Scientists Turned Spiderwebs Into Music, And It’s Hauntingly Beautiful

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      Spiderwebs are some of the most alluringly complex natural phenomena that you are likely to encounter on a morning walk. Spiders use the minute vibrations in their webs to perceive their environment, so what might it sound like if we could actually hear their mysterious music?

      This was the goal of a data sonification project that puts humans in spiders’ shoes to experience spiderwebs. Researchers say the project could eventually be used to reverse engineer spiders’ reality and communicate with the arachnids.

      “When you see the structure of a spiderweb, it reminds you somewhat of a harp or a stringed instrument. So the question came up, ‘What if you were to think about modeling these strings as vibrating objects?’” said Markus Buehler, an MIT engineering professor who leads the project. “What we’re trying to do is expand how we generate sound in music and how we compose music.” Buehler presented about his team’s data sonification research on Monday at a meeting of the American Chemical Society (ACS).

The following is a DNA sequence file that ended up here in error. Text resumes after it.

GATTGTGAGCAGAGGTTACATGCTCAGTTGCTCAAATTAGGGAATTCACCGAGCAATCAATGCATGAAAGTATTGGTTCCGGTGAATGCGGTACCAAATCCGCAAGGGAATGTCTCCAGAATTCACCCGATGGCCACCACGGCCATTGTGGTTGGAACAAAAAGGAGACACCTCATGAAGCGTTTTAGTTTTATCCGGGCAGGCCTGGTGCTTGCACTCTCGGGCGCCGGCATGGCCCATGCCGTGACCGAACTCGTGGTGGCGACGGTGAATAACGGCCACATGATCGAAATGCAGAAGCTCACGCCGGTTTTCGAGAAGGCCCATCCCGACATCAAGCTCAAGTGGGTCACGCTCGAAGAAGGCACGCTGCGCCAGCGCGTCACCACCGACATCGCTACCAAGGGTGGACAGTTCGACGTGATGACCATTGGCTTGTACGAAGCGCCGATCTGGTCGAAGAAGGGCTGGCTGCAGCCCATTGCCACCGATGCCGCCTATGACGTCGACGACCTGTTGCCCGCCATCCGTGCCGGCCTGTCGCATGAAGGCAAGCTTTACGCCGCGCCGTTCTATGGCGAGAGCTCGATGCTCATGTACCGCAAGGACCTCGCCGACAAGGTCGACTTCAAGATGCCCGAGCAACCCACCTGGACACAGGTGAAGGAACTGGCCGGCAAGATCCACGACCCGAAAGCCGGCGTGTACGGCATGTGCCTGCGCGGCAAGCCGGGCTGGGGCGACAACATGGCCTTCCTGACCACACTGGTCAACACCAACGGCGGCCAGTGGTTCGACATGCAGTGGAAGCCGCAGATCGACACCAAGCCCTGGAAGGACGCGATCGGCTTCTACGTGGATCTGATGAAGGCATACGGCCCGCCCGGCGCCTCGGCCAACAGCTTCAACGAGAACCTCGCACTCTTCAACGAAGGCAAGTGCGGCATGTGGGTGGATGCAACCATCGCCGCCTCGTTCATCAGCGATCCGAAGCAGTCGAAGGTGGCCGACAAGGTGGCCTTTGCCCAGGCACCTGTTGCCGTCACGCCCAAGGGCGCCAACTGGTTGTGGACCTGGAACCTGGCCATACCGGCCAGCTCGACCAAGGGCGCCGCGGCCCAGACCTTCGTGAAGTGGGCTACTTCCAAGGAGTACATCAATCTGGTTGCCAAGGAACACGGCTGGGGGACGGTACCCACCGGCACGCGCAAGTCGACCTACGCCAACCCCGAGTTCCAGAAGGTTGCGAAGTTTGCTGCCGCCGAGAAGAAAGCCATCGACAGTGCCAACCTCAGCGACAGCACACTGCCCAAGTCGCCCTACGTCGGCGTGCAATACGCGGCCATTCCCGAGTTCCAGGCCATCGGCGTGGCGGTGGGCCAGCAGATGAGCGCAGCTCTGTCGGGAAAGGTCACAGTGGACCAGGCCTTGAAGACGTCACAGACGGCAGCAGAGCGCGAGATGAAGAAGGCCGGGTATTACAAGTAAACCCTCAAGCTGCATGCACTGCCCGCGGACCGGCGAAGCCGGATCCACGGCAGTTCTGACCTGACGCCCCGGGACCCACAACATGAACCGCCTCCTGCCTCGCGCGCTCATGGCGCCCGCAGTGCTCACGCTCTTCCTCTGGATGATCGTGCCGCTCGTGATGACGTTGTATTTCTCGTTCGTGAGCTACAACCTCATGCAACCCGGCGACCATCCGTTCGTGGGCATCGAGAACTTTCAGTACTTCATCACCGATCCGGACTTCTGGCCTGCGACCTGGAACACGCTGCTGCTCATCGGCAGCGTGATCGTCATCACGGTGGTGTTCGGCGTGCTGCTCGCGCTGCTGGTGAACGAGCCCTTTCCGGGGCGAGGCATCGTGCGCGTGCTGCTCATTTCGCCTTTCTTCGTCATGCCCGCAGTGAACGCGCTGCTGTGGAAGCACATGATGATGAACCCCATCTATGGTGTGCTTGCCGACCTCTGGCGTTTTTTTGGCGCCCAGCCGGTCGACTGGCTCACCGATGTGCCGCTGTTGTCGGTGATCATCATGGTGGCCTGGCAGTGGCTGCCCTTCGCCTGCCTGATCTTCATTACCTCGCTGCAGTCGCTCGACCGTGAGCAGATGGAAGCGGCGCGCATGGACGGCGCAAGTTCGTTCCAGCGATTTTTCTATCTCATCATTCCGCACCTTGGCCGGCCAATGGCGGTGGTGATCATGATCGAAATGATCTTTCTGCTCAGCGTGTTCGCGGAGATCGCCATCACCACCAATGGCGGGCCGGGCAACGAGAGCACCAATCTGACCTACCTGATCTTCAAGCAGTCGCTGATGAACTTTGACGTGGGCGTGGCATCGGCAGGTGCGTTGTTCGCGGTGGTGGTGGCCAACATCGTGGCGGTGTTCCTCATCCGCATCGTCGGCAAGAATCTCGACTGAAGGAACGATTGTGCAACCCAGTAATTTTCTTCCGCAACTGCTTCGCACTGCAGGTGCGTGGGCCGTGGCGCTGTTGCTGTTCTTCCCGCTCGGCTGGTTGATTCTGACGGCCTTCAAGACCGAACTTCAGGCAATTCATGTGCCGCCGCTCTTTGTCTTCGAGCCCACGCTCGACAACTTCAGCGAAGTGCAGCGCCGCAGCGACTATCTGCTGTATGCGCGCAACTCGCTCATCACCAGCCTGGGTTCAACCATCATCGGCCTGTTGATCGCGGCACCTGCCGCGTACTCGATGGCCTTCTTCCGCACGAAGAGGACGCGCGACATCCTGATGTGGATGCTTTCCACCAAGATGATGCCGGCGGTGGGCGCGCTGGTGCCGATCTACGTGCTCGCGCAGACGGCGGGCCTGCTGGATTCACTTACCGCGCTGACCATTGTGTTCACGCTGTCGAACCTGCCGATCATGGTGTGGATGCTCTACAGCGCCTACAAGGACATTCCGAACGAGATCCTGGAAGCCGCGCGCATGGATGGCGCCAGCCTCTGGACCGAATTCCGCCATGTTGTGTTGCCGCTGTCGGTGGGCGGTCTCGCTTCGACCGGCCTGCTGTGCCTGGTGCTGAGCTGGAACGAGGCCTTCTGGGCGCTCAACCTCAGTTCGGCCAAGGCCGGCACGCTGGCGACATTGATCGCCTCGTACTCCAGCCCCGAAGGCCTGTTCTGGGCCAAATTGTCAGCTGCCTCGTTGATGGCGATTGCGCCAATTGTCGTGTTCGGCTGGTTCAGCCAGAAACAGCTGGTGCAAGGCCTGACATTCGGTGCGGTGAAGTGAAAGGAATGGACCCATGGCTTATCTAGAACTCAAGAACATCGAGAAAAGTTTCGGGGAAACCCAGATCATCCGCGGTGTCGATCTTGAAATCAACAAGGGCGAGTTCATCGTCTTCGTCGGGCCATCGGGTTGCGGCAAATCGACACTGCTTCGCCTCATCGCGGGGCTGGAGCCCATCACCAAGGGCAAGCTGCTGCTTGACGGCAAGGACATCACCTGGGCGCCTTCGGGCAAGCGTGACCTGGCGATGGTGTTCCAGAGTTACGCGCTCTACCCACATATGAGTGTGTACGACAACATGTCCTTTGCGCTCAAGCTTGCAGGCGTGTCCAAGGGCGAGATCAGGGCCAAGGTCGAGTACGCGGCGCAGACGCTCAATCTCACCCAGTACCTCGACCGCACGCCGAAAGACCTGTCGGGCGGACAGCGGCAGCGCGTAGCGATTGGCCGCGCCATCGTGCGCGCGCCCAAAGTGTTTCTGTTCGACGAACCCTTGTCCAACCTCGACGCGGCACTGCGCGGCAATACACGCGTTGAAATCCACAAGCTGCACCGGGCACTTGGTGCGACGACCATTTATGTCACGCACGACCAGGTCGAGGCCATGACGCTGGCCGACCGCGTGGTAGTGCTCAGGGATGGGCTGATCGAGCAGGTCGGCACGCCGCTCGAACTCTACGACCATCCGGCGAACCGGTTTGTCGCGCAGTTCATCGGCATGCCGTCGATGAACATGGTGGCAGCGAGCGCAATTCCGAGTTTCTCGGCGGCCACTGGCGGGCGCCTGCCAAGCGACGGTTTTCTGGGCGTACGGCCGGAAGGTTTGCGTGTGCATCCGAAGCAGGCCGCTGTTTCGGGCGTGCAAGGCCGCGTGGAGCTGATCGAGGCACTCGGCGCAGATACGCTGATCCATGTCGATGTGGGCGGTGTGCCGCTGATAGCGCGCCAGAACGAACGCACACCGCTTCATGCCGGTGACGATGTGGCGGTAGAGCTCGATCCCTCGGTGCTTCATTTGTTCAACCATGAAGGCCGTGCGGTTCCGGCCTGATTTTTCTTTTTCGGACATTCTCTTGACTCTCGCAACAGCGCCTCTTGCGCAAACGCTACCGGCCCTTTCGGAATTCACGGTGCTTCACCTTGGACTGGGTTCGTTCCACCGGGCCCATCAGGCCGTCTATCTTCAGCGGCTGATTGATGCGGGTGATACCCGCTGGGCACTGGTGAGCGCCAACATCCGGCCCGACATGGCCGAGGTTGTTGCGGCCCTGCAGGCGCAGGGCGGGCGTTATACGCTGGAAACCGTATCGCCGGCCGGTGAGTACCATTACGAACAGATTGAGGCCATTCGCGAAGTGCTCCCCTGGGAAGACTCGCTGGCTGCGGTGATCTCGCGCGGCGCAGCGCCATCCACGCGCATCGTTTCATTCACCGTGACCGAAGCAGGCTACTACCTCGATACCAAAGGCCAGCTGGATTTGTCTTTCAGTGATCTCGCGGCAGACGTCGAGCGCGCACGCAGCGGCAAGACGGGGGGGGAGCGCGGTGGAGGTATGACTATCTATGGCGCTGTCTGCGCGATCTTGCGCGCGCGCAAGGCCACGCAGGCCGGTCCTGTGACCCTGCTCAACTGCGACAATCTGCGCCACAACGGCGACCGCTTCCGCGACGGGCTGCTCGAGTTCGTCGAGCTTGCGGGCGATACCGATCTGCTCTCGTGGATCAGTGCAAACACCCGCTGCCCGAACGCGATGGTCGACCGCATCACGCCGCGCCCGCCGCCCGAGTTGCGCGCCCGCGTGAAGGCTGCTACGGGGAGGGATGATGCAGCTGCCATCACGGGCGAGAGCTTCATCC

The result is hauntingly beautiful, a soft and constant rustle of bells. My cat looked at me strangely when I played the spider music, as a video displaying a three-dimensional rendering of a web being stretched evoked the sound of an airplane taking off. Another video created by the team of researchers gave the perspective of a person navigating the spiderweb in virtual reality. It sounded like the score of a thriller movie, or the first bars of “Time” by Pink Floyd.

      Jesus: Hey, Dad? God: Yes, Son? Jesus: Western civilization followed me home. Can I keep it? God: Certainly not! And put it down this minute--you don't know where it's been! Tom Robbins in Another Roadside Attraction

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